There are no objective signs of akathisia. It is marked by internalrestlessness, a feeling of not being able to sit still, marchingin place (St. Vitas' dance), and descriptions by some patientsthat they feel like they are "jumping out of their skin"(see table). These symptoms may or may not be accompanied by otherextrapyramidal side effects such as cogwheeling rigidity, maskedfacies, and festenating gait.

It is important to evaluate the nature of these symptoms and theirtemporal relationship to the medications received by the patient.

While the symptoms themselves are often distressing, they aredistinguishable from the symptoms of anxiety disorders by thelack of prominent rumination, worry, or preoccupation that isseen in patients who are anxious about existential and other factors.These symptoms may also be seen in patients with acute pulmonaryemboli.

It is not uncommon for patients suffering from akathisia to presentwith acute onset of suicidal ideation or wanting to leave thehospital against medical advice. When akathisia is recognizedand treated, patients can be made comfortable enough to agreeto stay for the completion of their treatment and for the suicidalideation (not in the context of a major depression or other complications)to resolve.

Treating Akathisia

The treatment for akathisia is to remove or decrease the doseof the offending agent if possible, and change the antiemeticregimen to agents such as lorazepam, ondansetron (Zofran), orgranisetron (Kytril). Switching to lower potency neuro-leptics,such as from metoclopra-mide to prochlor-perazine, can also help.Indeed, with increasing use of these other agents, there willlikely be a decreasing incidence of akathisia in the oncologypopulation in the future.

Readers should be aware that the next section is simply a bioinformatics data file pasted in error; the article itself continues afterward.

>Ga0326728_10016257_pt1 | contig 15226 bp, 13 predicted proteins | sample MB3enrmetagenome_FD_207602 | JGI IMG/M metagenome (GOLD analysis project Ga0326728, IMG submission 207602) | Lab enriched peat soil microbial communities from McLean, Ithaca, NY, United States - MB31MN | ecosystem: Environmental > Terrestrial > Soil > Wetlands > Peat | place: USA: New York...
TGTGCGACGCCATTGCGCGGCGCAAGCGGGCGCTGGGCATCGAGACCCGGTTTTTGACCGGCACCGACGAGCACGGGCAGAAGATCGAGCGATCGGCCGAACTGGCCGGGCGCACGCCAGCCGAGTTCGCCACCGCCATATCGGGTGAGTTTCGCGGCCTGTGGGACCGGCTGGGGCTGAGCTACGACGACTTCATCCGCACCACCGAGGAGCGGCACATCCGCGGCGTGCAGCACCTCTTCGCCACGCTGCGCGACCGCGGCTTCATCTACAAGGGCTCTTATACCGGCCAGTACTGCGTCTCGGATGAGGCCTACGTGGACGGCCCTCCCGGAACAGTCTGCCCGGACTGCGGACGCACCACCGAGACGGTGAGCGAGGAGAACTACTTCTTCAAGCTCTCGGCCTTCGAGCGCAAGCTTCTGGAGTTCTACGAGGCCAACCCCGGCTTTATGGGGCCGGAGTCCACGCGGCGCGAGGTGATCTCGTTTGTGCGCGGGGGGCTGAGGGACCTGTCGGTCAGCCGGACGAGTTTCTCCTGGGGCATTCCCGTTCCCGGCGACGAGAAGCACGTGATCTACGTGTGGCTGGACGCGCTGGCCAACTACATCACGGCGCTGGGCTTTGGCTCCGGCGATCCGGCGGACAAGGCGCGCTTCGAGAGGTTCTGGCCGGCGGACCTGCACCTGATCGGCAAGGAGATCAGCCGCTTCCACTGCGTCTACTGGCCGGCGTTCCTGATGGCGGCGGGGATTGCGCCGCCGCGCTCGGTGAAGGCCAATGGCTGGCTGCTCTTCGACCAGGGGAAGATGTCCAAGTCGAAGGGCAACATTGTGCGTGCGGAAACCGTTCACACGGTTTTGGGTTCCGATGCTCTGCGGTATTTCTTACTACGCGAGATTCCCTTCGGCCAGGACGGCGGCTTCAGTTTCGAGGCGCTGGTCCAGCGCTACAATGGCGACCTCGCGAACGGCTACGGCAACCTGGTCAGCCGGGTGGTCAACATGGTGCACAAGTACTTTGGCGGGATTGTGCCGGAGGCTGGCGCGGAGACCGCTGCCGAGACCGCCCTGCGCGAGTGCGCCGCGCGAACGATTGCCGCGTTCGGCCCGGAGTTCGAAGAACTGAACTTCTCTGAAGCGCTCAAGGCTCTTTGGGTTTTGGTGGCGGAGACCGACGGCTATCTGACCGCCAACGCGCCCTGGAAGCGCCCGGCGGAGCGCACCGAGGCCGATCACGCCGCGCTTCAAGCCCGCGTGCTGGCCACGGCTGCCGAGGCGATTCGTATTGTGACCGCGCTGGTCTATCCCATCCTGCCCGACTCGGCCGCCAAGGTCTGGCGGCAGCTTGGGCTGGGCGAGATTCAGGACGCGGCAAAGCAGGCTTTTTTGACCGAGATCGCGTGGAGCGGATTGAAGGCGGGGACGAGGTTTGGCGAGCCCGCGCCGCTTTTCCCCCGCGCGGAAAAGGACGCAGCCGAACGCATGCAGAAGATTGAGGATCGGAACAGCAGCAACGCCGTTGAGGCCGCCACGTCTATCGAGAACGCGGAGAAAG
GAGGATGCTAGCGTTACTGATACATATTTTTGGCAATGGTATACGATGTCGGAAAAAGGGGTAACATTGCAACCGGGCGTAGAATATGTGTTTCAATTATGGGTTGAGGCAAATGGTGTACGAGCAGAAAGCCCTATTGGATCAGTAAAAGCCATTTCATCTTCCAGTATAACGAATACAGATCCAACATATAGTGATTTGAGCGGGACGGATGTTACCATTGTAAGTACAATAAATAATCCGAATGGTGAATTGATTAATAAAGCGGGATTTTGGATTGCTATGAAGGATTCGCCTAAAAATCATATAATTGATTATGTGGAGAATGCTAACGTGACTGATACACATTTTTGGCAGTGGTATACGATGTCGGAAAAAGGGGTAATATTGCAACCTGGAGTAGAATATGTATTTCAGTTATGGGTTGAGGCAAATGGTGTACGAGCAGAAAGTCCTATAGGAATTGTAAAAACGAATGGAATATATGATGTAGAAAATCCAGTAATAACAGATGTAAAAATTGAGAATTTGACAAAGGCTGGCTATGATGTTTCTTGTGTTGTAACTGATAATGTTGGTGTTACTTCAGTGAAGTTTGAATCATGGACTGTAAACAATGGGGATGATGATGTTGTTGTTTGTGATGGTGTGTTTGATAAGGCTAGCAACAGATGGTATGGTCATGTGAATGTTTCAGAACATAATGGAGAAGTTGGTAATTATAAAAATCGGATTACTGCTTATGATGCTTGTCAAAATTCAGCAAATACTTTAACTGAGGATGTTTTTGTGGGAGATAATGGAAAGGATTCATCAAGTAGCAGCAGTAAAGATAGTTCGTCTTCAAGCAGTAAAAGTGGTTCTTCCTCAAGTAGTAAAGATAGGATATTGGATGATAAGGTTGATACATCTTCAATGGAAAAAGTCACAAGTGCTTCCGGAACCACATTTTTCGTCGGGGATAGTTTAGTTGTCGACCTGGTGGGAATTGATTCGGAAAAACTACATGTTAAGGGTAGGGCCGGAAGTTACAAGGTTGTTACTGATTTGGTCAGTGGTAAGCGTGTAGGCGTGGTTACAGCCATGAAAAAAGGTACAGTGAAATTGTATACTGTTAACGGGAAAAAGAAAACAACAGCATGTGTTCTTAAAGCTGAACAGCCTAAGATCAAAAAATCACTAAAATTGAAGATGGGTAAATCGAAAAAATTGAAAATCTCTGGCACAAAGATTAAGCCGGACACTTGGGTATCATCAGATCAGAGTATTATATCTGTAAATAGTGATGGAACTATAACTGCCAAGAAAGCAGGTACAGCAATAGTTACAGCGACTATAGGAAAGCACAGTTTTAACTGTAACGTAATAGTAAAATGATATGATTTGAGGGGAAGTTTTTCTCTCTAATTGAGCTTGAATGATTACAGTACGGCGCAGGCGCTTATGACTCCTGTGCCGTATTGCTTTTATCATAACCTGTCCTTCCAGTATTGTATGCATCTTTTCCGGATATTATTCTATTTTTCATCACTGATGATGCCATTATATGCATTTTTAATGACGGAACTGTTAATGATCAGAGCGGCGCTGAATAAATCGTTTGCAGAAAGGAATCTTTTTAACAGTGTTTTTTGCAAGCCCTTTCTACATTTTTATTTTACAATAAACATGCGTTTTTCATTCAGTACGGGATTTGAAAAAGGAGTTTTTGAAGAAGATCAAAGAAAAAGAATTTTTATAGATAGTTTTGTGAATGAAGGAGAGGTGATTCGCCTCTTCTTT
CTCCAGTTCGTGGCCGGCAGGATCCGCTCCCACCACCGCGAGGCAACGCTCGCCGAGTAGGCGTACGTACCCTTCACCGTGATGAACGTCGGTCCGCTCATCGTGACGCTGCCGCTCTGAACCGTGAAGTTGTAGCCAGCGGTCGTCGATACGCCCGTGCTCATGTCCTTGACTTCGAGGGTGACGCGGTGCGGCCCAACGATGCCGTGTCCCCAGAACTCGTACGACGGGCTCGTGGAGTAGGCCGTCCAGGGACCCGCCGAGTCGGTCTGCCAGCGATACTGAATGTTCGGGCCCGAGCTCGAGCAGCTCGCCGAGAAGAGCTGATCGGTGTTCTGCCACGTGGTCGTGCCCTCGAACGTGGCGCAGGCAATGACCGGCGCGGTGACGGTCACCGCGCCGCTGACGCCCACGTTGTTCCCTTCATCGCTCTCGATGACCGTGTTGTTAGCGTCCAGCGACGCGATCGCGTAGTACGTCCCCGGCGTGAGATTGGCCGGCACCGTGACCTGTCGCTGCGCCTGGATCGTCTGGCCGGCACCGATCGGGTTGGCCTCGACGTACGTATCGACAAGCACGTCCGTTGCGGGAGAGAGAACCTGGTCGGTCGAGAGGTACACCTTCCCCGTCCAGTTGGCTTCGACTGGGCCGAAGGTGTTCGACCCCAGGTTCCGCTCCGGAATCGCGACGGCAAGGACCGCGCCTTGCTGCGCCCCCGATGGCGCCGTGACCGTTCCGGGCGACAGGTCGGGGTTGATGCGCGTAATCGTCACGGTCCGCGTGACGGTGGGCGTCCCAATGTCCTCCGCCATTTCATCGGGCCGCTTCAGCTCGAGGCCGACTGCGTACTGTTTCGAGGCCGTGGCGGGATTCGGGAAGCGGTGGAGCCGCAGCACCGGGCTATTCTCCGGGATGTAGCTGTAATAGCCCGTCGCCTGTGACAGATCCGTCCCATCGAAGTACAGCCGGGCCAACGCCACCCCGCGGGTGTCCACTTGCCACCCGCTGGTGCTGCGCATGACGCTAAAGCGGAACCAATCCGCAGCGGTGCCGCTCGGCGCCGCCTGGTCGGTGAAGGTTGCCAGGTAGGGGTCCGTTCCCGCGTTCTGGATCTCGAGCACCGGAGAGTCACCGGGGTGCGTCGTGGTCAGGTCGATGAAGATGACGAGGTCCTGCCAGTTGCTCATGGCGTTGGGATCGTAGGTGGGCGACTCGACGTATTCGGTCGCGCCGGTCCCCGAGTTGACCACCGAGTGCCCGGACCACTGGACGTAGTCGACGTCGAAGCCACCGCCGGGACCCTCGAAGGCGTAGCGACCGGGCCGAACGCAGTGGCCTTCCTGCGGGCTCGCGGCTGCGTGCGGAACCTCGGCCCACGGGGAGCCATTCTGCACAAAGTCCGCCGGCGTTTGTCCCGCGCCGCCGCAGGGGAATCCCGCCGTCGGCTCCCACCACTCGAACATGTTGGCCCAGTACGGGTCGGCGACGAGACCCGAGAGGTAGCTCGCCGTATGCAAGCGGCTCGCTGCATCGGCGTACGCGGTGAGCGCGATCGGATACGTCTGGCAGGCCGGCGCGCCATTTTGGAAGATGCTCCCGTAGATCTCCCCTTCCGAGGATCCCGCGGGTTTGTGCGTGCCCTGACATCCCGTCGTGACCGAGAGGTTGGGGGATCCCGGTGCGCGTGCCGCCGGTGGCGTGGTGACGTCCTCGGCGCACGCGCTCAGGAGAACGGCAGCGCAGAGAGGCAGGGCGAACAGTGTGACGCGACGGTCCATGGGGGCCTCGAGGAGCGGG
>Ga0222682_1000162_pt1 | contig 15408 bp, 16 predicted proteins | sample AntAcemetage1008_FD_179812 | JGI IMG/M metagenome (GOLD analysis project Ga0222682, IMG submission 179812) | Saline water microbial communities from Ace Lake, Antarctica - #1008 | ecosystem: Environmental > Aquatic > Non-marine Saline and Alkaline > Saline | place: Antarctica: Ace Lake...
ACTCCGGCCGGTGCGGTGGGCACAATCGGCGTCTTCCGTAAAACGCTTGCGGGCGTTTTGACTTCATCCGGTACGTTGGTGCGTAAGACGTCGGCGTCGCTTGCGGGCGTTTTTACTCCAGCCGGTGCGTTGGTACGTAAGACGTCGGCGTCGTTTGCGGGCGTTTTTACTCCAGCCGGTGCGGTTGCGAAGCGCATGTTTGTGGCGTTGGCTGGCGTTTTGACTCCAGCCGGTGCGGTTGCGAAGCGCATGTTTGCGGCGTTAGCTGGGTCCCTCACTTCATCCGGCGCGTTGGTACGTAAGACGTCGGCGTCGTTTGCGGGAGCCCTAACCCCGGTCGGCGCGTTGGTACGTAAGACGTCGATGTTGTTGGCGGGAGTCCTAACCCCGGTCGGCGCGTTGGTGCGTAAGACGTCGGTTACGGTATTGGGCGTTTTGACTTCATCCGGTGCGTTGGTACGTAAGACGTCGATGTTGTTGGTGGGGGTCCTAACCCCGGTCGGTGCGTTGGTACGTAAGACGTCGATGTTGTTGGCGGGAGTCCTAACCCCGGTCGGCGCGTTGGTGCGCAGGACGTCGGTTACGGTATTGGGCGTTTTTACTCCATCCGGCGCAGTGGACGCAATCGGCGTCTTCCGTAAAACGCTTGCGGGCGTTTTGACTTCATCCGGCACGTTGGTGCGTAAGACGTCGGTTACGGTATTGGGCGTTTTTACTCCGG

Alternatively, it may be helpful to add lorazepam (0.5 to 1.0mg every 6 to 8 hours), which can also act as an antiemetic, tothe dopamine blocker. Propranolol in low doses (10 to 30 mg every8 to 12 hours) may also control the akathetic symptoms.

It is unclear whether prophylactic use of antiparkinsonian agentshelps to reduce the occurrence of akathisia, although given theirother potential side effects, such as urinary retention, tachycardiaand confusion, they are not often used in this population.

It has also been noted that fluoxetine (Prozac), a serotonin reuptakeinhibiting antidepressant, may cause akathisia. When given inaddition to antiemetics in the cancer setting, there is the possibilityof increasing the likelihood of this reaction. One may changeeither the anti-emetic or the antidepressant to relieve the symptom.

The above patient had been receiving lorazepam for anxiety withlittle relief for 2 days. It was decided to give propranolol,10 mg three times a day. The patient noted some relief after thefirst dose, and significant relief after the second and subsequentdoses. Since the patient was nearing the end of his chemotherapyregimen, his antiemetic regimen was not changed significantly.

References:

1. Weiden P: Akathisia from prochlorperazine (letter). JAMA 253:635,1985.

2. Fleishman SB, Lavin MR, Sattler M, et al: Antiemetic-inducedakathisia in cancer patients receiving chemotherapy. Am J Psychiatry151:763,

1994.